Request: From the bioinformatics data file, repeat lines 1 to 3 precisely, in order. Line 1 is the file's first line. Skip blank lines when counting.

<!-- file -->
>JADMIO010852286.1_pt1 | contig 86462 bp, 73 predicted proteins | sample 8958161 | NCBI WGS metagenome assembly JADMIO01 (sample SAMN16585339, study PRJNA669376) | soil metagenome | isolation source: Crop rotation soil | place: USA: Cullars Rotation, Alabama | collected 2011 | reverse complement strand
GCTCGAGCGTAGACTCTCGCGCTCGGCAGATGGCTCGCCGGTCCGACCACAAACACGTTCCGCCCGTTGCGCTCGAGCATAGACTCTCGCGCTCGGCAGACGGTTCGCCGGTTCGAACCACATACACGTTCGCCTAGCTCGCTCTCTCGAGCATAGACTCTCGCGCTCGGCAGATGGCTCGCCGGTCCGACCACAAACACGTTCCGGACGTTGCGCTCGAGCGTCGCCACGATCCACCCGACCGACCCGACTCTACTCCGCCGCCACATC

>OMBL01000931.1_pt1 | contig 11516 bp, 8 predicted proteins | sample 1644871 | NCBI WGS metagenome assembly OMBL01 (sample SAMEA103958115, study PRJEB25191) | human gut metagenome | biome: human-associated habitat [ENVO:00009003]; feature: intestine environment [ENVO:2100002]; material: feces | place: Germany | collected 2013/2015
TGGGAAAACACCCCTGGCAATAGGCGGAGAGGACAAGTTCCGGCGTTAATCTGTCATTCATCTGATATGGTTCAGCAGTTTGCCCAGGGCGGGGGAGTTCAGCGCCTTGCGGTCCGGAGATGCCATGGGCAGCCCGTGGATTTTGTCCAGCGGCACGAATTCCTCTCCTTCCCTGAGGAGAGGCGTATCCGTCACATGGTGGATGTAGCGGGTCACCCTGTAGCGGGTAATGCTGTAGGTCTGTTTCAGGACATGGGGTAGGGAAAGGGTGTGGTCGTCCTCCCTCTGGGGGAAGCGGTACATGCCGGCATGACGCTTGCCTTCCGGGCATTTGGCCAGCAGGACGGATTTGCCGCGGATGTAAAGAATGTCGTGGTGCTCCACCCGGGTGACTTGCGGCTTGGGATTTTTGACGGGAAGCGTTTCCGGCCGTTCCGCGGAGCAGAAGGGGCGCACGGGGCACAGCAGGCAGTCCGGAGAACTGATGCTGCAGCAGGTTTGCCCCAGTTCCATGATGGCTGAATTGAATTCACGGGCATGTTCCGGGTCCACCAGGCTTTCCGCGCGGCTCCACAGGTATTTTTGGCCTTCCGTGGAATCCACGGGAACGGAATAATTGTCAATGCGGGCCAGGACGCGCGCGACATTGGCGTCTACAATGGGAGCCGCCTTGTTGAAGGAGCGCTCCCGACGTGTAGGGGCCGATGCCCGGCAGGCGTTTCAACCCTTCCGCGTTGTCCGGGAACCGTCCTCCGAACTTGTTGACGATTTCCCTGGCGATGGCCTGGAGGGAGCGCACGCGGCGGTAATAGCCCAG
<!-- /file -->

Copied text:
>JADMIO010852286.1_pt1 | contig 86462 bp, 73 predicted proteins | sample 8958161 | NCBI WGS metagenome assembly JADMIO01 (sample SAMN16585339, study PRJNA669376) | soil metagenome | isolation source: Crop rotation soil | place: USA: Cullars Rotation, Alabama | collected 2011 | reverse complement strand
GCTCGAGCGTAGACTCTCGCGCTCGGCAGATGGCTCGCCGGTCCGACCACAAACACGTTCCGCCCGTTGCGCTCGAGCATAGACTCTCGCGCTCGGCAGACGGTTCGCCGGTTCGAACCACATACACGTTCGCCTAGCTCGCTCTCTCGAGCATAGACTCTCGCGCTCGGCAGATGGCTCGCCGGTCCGACCACAAACACGTTCCGGACGTTGCGCTCGAGCGTCGCCACGATCCACCCGACCGACCCGACTCTACTCCGCCGCCACATC

>OMBL01000931.1_pt1 | contig 11516 bp, 8 predicted proteins | sample 1644871 | NCBI WGS metagenome assembly OMBL01 (sample SAMEA103958115, study PRJEB25191) | human gut metagenome | biome: human-associated habitat [ENVO:00009003]; feature: intestine environment [ENVO:2100002]; material: feces | place: Germany | collected 2013/2015